BusGates Fights Against Stop-Arm Violations

After successfully leading a lobbying effort to allow pilot programs in Illinois, the creators of BusGates say districts nationwide can save lives with stop-arm fixed extenders

In 2015, after working for many years at the Illinois Department of Transportation (IDOT), Daniel Thompson said he saw a desperate need for increased stop-arm safety.

“Riding the school bus is incredibly safe – easily the safest way for kids to get to and from school,” he said. “But until we can completely eliminate all school bus related fatalities, we must continue to innovate.”

Citing the national average of nearly 15 children killed each year – as well as the National Association of State Directors of Pupil Transportation Services’ (NASDPTS) 2019 survey which indicated that more than 17 million stop-arm violations occur in America each year – Thompson said he believes the answer lies in preventive technology.

Thompson said he was skeptical of the proactive benefits from stop-arm cameras. Districts should do everything in their power to stop violations before they happen, he said, and not just retroactively punish offenders.

“I think cameras are great technology for enforcement, but I am not sure they have been proven to stop offenses,” he said. “We need to stop these incidents before they happen in order to save lives.”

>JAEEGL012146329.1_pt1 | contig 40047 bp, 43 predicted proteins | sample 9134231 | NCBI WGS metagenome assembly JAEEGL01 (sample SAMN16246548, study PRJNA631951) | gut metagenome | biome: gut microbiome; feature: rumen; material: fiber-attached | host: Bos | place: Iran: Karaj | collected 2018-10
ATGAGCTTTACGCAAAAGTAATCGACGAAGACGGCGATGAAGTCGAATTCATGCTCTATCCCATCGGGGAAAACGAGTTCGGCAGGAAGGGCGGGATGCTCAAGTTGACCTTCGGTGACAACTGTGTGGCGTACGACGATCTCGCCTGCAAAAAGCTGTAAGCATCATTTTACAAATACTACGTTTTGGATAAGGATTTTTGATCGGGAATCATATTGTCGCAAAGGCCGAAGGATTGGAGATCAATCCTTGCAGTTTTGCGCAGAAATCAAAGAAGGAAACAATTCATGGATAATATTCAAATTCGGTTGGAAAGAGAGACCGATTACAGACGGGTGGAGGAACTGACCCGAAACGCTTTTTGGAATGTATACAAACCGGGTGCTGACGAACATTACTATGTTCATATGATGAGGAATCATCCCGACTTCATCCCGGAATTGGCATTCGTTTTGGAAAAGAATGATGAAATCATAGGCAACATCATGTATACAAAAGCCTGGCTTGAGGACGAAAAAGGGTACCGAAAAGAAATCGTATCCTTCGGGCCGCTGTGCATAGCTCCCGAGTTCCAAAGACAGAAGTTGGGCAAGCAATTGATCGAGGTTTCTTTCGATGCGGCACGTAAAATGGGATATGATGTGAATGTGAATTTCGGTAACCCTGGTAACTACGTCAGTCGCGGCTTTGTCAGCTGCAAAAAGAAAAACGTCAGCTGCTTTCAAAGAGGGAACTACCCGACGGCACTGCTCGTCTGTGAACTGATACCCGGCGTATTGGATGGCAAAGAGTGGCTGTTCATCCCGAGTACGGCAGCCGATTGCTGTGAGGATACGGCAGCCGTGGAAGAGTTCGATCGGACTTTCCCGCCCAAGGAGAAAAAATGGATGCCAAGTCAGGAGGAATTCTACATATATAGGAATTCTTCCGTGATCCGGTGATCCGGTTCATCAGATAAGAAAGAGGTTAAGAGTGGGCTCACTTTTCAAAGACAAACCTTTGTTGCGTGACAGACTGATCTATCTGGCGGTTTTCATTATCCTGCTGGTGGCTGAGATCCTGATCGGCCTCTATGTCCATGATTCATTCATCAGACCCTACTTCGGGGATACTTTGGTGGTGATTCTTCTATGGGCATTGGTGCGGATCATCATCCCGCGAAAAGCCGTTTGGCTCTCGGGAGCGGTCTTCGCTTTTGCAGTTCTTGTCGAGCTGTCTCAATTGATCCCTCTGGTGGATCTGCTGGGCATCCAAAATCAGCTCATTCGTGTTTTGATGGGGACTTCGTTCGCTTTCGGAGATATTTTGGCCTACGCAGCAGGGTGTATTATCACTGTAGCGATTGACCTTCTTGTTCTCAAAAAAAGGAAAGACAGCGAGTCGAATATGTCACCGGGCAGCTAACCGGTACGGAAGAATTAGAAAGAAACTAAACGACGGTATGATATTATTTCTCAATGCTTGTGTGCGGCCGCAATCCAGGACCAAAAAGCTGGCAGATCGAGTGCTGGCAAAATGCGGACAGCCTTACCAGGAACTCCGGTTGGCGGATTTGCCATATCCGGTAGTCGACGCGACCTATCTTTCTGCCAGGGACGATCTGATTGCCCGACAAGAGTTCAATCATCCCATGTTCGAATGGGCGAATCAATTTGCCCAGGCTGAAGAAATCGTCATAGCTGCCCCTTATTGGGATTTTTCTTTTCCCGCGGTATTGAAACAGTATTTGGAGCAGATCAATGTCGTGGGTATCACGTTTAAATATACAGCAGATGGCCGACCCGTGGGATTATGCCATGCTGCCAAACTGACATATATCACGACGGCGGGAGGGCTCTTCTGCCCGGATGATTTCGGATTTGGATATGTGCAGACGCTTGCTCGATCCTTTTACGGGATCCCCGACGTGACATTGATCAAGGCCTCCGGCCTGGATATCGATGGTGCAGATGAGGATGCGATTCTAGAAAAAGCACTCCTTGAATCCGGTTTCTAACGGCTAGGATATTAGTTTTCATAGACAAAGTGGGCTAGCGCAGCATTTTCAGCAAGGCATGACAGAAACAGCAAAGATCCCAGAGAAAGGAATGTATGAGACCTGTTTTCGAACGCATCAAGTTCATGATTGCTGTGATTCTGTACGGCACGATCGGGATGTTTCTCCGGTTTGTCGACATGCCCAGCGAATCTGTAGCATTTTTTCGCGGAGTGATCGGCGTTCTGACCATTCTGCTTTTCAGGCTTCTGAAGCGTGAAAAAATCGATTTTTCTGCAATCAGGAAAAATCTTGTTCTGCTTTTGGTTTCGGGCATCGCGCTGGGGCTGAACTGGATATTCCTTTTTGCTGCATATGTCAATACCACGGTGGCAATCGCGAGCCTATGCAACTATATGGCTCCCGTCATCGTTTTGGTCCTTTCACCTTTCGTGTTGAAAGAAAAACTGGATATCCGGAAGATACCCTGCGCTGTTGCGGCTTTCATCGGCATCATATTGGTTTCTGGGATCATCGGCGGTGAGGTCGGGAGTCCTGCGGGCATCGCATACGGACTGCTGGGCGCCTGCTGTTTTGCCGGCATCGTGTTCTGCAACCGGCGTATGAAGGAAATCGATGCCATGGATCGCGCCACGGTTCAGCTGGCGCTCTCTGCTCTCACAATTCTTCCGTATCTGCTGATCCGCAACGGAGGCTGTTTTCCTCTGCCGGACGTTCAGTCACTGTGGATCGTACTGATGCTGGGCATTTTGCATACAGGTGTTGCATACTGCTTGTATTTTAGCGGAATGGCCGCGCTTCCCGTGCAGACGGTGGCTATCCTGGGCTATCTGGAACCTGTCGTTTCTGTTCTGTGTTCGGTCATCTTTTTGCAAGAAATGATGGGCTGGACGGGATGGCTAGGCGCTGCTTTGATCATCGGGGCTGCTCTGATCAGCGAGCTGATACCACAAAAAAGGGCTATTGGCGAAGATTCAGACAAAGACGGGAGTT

Developing BusGates

Working with longtime friend and business partner Jeff Stauffer, Thompson patented a polycarbon stop-arm extension outfitted with LED lights. The four-foot-long stop-arm attaches to the existing stop sign and extends far into the roadway — visible from about a mile away — to deter increasingly distracted motorists from passing.

“Dan is a very creative guy, and an entrepreneur,” Stauffer said. “He is really good at finding problems and creating resolutions. I saw his passion and wanted to be a part of developing this innovation, partly due to my wife being a teacher and our own passion for child safety.”

Thompson used his firsthand knowledge of the school bus industry when developing the stop-arm extension, and said he wanted the resulting product to be feasible for as many districts as possible. As such, he designed the system with easy installation, long life, and a low price point in mind.

At $400 per unit, Thompson wanted districts to outfit entire fleets without being financially hamstrung. Sometimes, this means that BusGates works with districts to create payment plans and lease-to-own deals. Thompson said he would rather have entire district fleets outfitted at lower costs, versus only allowing districts to equip one or two vehicles. 

“Many districts and contractors are working with limited funds and limited mechanics,” he said. “The low price was important to us, but so was the installation process. I built the extension so that it does not change the school bus’s structural integrity. Once you compromise the side of a bus with too many screws, it creates a crumple zone in the effect of a side-impact.”